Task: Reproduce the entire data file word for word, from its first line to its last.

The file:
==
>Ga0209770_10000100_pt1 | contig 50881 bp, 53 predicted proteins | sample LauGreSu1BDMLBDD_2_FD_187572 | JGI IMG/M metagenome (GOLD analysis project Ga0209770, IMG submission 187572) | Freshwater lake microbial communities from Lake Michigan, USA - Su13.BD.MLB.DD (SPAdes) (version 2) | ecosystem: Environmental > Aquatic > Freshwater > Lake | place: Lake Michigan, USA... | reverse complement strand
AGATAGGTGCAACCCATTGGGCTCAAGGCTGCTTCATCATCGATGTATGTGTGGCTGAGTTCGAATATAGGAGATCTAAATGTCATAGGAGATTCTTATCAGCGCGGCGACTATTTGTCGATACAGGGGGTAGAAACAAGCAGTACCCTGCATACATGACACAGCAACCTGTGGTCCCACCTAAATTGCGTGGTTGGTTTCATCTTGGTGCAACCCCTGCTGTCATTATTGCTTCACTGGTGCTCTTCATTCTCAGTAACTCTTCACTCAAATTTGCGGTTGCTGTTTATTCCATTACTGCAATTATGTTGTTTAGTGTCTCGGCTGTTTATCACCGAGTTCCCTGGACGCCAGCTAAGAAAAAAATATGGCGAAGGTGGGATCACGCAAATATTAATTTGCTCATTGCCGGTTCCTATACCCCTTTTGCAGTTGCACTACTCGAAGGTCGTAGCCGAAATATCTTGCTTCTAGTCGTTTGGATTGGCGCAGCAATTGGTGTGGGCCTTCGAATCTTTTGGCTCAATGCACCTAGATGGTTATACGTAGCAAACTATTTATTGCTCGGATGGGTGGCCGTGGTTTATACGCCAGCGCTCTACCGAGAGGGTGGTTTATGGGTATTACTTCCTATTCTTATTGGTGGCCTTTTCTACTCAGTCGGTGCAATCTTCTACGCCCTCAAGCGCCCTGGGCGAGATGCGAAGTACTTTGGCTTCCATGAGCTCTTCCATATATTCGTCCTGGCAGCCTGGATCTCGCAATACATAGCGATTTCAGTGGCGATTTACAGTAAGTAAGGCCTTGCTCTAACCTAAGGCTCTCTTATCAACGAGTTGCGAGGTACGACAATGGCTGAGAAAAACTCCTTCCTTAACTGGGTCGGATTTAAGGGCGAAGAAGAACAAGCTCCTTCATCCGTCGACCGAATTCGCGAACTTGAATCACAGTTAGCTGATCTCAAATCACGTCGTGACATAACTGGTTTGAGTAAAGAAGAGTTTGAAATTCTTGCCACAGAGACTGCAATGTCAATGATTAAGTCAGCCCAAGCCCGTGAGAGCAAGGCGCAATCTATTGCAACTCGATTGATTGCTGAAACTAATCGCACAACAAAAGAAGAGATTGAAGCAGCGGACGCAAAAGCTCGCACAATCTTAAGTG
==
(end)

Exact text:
>Ga0209770_10000100_pt1 | contig 50881 bp, 53 predicted proteins | sample LauGreSu1BDMLBDD_2_FD_187572 | JGI IMG/M metagenome (GOLD analysis project Ga0209770, IMG submission 187572) | Freshwater lake microbial communities from Lake Michigan, USA - Su13.BD.MLB.DD (SPAdes) (version 2) | ecosystem: Environmental > Aquatic > Freshwater > Lake | place: Lake Michigan, USA... | reverse complement strand
AGATAGGTGCAACCCATTGGGCTCAAGGCTGCTTCATCATCGATGTATGTGTGGCTGAGTTCGAATATAGGAGATCTAAATGTCATAGGAGATTCTTATCAGCGCGGCGACTATTTGTCGATACAGGGGGTAGAAACAAGCAGTACCCTGCATACATGACACAGCAACCTGTGGTCCCACCTAAATTGCGTGGTTGGTTTCATCTTGGTGCAACCCCTGCTGTCATTATTGCTTCACTGGTGCTCTTCATTCTCAGTAACTCTTCACTCAAATTTGCGGTTGCTGTTTATTCCATTACTGCAATTATGTTGTTTAGTGTCTCGGCTGTTTATCACCGAGTTCCCTGGACGCCAGCTAAGAAAAAAATATGGCGAAGGTGGGATCACGCAAATATTAATTTGCTCATTGCCGGTTCCTATACCCCTTTTGCAGTTGCACTACTCGAAGGTCGTAGCCGAAATATCTTGCTTCTAGTCGTTTGGATTGGCGCAGCAATTGGTGTGGGCCTTCGAATCTTTTGGCTCAATGCACCTAGATGGTTATACGTAGCAAACTATTTATTGCTCGGATGGGTGGCCGTGGTTTATACGCCAGCGCTCTACCGAGAGGGTGGTTTATGGGTATTACTTCCTATTCTTATTGGTGGCCTTTTCTACTCAGTCGGTGCAATCTTCTACGCCCTCAAGCGCCCTGGGCGAGATGCGAAGTACTTTGGCTTCCATGAGCTCTTCCATATATTCGTCCTGGCAGCCTGGATCTCGCAATACATAGCGATTTCAGTGGCGATTTACAGTAAGTAAGGCCTTGCTCTAACCTAAGGCTCTCTTATCAACGAGTTGCGAGGTACGACAATGGCTGAGAAAAACTCCTTCCTTAACTGGGTCGGATTTAAGGGCGAAGAAGAACAAGCTCCTTCATCCGTCGACCGAATTCGCGAACTTGAATCACAGTTAGCTGATCTCAAATCACGTCGTGACATAACTGGTTTGAGTAAAGAAGAGTTTGAAATTCTTGCCACAGAGACTGCAATGTCAATGATTAAGTCAGCCCAAGCCCGTGAGAGCAAGGCGCAATCTATTGCAACTCGATTGATTGCTGAAACTAATCGCACAACAAAAGAAGAGATTGAAGCAGCGGACGCAAAAGCTCGCACAATCTTAAGTG